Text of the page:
One of the biggest problems with Pandora’s business model is the gray areas in its relationships with performance rights organizations, such as ASCAP and BMI, who collect royalties on behalf of copyright owners. They like to say they work for musicians, but that is mostly PR spin.
Pandora is currently locked in litigation with ASCAP and BMI.
Pandora describes its relationship as follows:
- It currently operates under interim agreements with BMI and ASCAP, which pursuant to their respective consent decrees entered into with the U.S. Department of Justice cannot refuse to grant Pandora licenses for the public performance of the musical works in their repertories.
- The number of works administered by ASCAP and BMI may fluctuate over time and may be subject to the withdrawal of certain rights by individual music publishers for certain types of transmissions, such as Internet transmission by Pandora.
- The decrease in the works licensed by ASCAP and BMI may require more direct licensing by Pandora with individual music publishers.
- Rates payable to BMI and ASCAP can be set, in the absence of a negotiated agreement, by the respective rate courts established pursuant to such decrees in the U.S. District Court for the Southern District of New York.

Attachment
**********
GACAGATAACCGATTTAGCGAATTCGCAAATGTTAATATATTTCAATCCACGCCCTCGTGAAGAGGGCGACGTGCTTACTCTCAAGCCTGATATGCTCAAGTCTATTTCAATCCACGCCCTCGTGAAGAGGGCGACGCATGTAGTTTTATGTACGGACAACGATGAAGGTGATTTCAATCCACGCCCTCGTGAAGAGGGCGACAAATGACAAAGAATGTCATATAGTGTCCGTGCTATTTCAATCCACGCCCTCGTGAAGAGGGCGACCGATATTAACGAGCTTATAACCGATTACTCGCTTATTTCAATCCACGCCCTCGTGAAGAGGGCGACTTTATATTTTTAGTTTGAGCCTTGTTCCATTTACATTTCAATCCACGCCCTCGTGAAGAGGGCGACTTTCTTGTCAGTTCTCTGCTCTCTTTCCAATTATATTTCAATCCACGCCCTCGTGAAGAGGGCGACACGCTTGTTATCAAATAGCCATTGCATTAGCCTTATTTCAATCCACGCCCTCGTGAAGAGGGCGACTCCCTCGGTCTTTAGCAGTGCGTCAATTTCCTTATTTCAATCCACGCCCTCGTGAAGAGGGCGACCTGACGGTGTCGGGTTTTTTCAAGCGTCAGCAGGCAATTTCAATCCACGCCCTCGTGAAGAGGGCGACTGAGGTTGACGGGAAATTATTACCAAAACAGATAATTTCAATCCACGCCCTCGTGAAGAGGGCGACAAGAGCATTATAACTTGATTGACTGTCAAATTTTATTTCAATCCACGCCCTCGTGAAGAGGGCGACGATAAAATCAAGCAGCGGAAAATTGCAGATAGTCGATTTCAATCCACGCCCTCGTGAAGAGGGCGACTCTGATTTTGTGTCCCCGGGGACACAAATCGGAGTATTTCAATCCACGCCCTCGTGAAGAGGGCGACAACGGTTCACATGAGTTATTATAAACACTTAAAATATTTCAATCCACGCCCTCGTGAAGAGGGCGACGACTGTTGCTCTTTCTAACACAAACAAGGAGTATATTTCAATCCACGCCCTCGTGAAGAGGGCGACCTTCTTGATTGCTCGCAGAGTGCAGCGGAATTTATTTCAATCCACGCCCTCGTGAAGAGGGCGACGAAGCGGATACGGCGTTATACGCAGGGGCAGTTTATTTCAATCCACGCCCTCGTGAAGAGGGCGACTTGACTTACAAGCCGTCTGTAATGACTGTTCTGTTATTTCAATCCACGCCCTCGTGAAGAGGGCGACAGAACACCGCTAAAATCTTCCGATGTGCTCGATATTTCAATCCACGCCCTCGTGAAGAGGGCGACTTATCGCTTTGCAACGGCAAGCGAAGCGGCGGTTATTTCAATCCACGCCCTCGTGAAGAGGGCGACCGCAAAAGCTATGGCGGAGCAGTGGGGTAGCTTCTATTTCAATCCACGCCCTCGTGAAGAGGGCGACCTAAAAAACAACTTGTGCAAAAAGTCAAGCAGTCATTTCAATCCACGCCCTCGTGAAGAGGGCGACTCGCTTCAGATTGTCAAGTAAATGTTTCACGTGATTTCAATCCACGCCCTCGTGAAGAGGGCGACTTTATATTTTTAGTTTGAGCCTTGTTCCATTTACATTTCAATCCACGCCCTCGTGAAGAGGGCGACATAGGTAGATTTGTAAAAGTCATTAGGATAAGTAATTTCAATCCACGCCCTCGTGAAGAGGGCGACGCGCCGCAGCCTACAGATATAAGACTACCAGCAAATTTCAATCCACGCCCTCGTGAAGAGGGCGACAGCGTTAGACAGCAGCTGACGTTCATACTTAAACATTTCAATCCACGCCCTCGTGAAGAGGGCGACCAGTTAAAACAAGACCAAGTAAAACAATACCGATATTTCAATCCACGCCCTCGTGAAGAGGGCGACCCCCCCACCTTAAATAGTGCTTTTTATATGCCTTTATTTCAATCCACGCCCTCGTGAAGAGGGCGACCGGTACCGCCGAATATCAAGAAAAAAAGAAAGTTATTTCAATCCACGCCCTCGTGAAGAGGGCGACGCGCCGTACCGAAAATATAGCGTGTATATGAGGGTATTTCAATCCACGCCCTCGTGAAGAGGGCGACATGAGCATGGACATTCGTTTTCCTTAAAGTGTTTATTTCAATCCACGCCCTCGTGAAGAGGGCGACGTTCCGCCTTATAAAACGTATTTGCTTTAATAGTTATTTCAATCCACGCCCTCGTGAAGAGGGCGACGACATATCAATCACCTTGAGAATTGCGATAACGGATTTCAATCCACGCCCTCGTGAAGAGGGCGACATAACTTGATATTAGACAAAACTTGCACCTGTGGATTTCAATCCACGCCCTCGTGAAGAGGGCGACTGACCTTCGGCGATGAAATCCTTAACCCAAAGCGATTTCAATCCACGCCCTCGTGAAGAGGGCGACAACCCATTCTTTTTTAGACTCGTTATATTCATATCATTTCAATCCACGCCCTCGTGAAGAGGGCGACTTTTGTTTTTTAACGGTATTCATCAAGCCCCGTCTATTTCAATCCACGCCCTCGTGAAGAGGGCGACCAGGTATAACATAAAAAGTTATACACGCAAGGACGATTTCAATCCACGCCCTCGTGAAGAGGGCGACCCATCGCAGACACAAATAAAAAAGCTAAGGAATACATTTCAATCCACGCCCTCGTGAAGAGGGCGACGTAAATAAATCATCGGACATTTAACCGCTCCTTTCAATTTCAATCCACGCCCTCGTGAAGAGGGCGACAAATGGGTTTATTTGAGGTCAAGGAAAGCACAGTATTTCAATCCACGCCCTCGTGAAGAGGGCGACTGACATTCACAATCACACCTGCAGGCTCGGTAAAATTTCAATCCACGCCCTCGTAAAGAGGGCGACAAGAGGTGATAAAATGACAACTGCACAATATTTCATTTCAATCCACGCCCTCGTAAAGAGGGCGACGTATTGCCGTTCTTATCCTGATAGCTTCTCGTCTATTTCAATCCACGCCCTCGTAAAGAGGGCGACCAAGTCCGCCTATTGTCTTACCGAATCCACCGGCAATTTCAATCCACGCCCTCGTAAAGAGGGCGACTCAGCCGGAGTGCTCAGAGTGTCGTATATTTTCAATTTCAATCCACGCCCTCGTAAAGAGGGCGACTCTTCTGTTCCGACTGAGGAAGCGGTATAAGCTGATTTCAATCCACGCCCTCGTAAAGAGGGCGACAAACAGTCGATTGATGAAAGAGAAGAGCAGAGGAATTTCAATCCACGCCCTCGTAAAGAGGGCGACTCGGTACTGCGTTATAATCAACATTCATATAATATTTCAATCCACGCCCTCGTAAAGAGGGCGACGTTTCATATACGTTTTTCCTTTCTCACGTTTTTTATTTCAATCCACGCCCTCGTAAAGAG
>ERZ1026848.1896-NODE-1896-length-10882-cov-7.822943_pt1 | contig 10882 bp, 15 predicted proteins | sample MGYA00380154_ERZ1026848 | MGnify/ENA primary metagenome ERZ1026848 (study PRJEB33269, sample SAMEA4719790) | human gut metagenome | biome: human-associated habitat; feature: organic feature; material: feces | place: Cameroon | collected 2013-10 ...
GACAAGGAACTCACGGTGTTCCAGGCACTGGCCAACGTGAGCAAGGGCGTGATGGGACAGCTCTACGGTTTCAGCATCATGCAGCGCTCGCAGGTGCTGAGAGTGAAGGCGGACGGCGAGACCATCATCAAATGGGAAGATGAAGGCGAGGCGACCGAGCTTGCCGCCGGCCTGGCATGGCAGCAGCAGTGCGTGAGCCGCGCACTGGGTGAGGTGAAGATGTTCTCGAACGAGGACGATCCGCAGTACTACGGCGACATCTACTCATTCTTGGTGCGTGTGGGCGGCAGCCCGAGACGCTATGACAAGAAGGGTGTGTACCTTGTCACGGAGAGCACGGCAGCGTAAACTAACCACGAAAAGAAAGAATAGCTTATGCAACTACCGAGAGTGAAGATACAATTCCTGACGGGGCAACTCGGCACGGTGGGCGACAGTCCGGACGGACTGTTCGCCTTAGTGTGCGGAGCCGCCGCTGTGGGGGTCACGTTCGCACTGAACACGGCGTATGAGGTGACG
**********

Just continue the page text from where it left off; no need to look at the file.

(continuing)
- To the extent the ASCAP repertory may diminish during the term of Pandora’s consent decree license, its content acquisition costs could be increased by the need to obtain direct licenses from individual music publishers.
- Pandora may also pay reduced amounts to ASCAP and BMI if their repertories are reduced and the rate set for those repertories is adjusted to reflect the diminished size of the catalog of licensable musical works.
- In September 2011, Pandora changed the method it used to calculate royalties due to ASCAP following the execution of an interim arrangement for the period commencing January 1, 2011, pending a final determination of new rates. In November 2012, Pandora filed a petition in rate court to request a determination of reasonable fees.
- Pandora had asked the court to determine that selective withdrawals of so-called “new media” rights by ASCAP-member publishers could not be implemented against Pandora without violating the consent decree.
Okay. That was an excerpt and it was exhausting.
That brings us to today.
Pandora announced that the court granted summary judgment in Pandora’s favor in its rate proceeding with the ASCAP upholding Pandora’s right to perform all compositions in the ASCAP repertory. Pandora said that the decision makes clear that Pandora is entitled to a blanket license the scope of which is not diminished in any manner by the publishers’ attempts to “withdraw” these rights from ASCAP. The ruling has no impact on the royalty rates Pandora currently pays to ASCAP.
It is less than “clear” in that ASCAP will almost certainly appeal; however, Pandora can bask in the good news for a while, along with the several million dollars it is trying to raise.